I love historical romance authors Beatrice Williams, Lauren Willig, Karen White, Jennifer Robson. My goal is to write with the same level of historical detail in regard to setting, fashion, and societal mores as they do.
Do you have a target reader?
My target readers are those who love romance in historical settings and can suspend reality enough to accept the idea of traveling back in time, as well as everyone who loves Paris.
Do you have a writing process? If so can you please describe it?
My goal is to write a scene a day, minimum. Every scene serves a specific purpose in the story, so I sketch out what that is before I start to write by determining the scene’s goal, purpose, and resolution. I use Word, and I have only the document open as I write (no internet or email or social media) as well as I mute my phone for no interruptions. If I need researched detail (such as fashion or setting, etc.), I place in all caps RESEARCH XXX (XXX is the specific detail I need to research) and continue with the gist of the scene. After I complete what I can for the scene, I then do the necessary research and add what I’ve learned to the scene to round it out fully. At this point I pay attention to the sensory details, adding in what fleshes out sensory impressions. After the scene is drafted, I go back and read through to the new scene to ensure it flows and accomplishes moving the story forward.
Do you outline? If so, do you do so extensively or just chapter headings and a couple of sentences?
I start with these pivotal questions: 1) Whose story is it? 2) What does she/he want? 3) Who/what is blocking them from achieving it? 4) What do they do to overcome the obstacles? 5) What is at stake if they can’t? 6) Why should the reader care? I create the answers to these questions for the main protagonists as well as the secondary characters who have their own sub-story arc.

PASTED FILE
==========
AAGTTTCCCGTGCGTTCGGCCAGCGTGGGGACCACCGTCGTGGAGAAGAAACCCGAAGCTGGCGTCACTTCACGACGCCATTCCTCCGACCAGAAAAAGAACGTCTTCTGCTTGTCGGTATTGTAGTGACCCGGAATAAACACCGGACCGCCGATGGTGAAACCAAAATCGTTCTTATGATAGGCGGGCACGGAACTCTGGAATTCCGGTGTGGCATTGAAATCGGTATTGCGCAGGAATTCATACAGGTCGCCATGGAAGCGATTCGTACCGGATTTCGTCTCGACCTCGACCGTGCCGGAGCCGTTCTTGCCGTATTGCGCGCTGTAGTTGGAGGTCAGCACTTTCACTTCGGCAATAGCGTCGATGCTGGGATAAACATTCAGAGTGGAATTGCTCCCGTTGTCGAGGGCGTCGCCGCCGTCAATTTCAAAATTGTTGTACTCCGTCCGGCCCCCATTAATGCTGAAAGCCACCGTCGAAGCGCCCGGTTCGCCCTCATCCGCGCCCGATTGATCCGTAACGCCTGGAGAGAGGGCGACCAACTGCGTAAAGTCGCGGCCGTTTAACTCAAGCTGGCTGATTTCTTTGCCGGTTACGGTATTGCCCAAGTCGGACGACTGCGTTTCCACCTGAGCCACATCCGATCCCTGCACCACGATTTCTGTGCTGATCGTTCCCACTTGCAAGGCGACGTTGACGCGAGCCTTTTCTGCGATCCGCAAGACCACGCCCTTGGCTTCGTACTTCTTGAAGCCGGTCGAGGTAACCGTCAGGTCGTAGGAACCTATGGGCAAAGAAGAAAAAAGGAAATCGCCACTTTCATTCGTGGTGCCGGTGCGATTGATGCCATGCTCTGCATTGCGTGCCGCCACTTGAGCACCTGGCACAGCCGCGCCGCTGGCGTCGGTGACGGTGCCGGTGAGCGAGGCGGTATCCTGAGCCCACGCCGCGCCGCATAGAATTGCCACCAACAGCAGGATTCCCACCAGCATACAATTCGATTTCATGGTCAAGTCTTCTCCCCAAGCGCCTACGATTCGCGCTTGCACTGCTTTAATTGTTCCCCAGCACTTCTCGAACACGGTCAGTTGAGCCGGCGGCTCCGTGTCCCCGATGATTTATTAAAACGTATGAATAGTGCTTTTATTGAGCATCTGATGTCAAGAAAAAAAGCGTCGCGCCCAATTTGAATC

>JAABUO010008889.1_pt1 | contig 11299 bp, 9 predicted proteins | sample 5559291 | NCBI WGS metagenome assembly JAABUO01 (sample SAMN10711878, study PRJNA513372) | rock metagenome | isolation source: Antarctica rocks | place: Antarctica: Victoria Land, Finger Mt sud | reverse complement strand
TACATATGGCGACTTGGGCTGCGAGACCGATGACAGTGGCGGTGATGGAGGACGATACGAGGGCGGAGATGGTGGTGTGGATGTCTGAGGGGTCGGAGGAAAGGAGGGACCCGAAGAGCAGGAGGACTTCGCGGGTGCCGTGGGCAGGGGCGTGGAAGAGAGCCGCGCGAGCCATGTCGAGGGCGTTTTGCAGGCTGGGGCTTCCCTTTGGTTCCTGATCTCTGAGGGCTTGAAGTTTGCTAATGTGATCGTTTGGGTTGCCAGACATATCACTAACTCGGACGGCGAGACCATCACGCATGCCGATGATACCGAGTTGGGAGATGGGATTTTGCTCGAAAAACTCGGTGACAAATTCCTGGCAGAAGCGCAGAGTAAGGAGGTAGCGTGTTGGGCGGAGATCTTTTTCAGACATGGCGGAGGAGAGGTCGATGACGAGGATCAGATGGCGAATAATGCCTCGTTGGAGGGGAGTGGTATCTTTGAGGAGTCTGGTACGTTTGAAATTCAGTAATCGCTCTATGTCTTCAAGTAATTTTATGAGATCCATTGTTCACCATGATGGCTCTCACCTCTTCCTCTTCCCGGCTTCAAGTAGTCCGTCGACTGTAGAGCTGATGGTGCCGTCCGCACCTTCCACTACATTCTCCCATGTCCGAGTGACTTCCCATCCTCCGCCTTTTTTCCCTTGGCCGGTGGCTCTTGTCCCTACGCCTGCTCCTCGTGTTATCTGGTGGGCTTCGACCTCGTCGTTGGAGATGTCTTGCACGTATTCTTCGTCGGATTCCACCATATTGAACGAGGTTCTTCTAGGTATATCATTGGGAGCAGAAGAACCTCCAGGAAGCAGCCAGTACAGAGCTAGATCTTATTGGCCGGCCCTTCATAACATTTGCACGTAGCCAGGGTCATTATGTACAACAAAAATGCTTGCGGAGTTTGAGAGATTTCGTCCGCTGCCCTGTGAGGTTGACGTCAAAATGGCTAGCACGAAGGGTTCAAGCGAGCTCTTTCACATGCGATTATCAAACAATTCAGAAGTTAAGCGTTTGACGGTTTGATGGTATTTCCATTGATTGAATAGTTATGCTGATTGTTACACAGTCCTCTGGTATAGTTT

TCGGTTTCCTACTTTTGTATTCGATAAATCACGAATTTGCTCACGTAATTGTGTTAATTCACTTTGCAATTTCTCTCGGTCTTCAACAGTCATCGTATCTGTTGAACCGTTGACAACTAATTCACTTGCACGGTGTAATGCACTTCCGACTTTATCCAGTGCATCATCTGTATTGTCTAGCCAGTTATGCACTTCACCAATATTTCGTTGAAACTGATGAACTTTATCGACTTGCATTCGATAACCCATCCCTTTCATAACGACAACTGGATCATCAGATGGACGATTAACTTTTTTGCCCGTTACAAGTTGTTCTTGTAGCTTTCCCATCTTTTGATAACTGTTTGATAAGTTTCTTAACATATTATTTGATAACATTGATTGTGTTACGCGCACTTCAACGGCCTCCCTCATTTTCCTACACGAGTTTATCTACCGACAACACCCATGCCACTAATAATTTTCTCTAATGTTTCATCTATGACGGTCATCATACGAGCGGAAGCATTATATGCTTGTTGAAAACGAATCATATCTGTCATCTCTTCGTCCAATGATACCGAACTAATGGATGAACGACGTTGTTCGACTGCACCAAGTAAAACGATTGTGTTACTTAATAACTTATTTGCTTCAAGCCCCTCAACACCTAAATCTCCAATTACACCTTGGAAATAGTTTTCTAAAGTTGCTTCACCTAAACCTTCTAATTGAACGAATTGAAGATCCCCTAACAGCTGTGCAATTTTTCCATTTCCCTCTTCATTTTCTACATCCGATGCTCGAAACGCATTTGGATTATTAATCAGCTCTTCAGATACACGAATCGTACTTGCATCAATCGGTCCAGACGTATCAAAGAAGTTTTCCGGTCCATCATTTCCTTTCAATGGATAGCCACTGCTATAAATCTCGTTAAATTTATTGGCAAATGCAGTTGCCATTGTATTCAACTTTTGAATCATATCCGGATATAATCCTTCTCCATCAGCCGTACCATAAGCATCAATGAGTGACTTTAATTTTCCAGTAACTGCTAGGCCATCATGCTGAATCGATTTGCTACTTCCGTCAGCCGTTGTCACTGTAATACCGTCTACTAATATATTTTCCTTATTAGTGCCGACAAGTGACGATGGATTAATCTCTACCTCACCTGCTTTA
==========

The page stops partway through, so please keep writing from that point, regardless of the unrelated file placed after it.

I map the story into a three-act structure using the journey of the hero paradigm (I am teaching a workshop about this at the Georgia Romance Writers’ Moonlight and Magnolias conference in October 2023).
I do not rigidly adhere to the outline but allow deviation as the characters take hold of the story. But having the main points delineated gives me anchors in the story to write toward and helps me avoid the muddy middle.
Do you edit as you go or wait until you’ve finished?
I lightly edit as I go only to ensure the character and plot arcs are moving forward and that each scene contains sensory impressions. overall purpose. Once I’ve finished the draft, I do multiple edits, each focusing on one element. First, I do developmental editing, which is like a big picture editing of the plot, structure, characterization, pace, viewpoint, narrative style, and tense. Then I do line editing to strengthen the writing on a sentence level, including word choices and dialogue. Next, I do copywrite editing to identify any inconsistencies with elements such as chapter numbering, spelling, etc. Lastly, I proofread for things such as typos and layout issues.
Do you listen to music while you write? If yes, what gets the fingers tapping?